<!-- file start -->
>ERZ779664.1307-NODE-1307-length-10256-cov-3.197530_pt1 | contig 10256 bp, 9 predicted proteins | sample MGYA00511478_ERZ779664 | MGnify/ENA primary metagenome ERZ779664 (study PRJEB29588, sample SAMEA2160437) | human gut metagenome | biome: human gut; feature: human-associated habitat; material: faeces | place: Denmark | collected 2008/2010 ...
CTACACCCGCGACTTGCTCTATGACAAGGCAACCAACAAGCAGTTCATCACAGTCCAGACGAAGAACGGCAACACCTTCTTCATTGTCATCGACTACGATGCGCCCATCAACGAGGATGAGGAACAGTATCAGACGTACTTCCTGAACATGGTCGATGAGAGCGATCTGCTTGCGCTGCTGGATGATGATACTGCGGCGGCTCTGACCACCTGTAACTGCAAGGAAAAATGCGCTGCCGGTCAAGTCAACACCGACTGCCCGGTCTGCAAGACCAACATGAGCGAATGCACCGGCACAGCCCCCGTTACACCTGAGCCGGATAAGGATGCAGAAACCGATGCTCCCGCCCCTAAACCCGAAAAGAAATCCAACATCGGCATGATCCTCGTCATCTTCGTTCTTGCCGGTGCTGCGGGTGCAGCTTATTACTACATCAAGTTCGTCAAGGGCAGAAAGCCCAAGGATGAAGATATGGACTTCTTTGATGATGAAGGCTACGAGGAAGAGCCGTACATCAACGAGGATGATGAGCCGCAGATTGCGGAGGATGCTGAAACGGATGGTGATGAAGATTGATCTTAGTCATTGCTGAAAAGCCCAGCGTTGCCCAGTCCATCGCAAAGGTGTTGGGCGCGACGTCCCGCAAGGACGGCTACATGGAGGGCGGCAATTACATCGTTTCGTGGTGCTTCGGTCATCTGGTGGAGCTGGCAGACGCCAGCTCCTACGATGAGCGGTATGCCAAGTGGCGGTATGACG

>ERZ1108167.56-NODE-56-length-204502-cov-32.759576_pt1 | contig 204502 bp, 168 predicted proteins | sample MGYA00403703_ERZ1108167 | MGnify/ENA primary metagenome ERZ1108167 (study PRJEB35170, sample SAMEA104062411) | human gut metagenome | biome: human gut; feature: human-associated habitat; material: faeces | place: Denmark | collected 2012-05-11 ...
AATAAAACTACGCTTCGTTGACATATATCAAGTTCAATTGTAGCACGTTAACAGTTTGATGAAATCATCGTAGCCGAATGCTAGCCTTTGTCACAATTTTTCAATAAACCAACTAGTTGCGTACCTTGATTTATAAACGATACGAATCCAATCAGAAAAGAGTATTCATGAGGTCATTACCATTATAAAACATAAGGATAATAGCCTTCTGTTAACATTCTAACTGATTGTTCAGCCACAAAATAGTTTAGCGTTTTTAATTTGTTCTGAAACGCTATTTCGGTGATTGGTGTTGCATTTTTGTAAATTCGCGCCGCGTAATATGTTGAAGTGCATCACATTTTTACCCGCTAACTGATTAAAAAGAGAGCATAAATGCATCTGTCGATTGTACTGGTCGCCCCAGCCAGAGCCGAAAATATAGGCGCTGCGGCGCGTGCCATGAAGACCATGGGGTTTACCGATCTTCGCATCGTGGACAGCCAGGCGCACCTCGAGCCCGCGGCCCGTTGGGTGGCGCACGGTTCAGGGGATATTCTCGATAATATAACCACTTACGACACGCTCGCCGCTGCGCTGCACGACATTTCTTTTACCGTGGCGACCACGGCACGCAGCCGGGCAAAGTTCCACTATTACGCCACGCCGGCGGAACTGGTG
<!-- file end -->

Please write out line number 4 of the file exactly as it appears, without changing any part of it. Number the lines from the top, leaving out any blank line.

AATAAAACTACGCTTCGTTGACATATATCAAGTTCAATTGTAGCACGTTAACAGTTTGATGAAATCATCGTAGCCGAATGCTAGCCTTTGTCACAATTTTTCAATAAACCAACTAGTTGCGTACCTTGATTTATAAACGATACGAATCCAATCAGAAAAGAGTATTCATGAGGTCATTACCATTATAAAACATAAGGATAATAGCCTTCTGTTAACATTCTAACTGATTGTTCAGCCACAAAATAGTTTAGCGTTTTTAATTTGTTCTGAAACGCTATTTCGGTGATTGGTGTTGCATTTTTGTAAATTCGCGCCGCGTAATATGTTGAAGTGCATCACATTTTTACCCGCTAACTGATTAAAAAGAGAGCATAAATGCATCTGTCGATTGTACTGGTCGCCCCAGCCAGAGCCGAAAATATAGGCGCTGCGGCGCGTGCCATGAAGACCATGGGGTTTACCGATCTTCGCATCGTGGACAGCCAGGCGCACCTCGAGCCCGCGGCCCGTTGGGTGGCGCACGGTTCAGGGGATATTCTCGATAATATAACCACTTACGACACGCTCGCCGCTGCGCTGCACGACATTTCTTTTACCGTGGCGACCACGGCACGCAGCCGGGCAAAGTTCCACTATTACGCCACGCCGGCGGAACTGGTG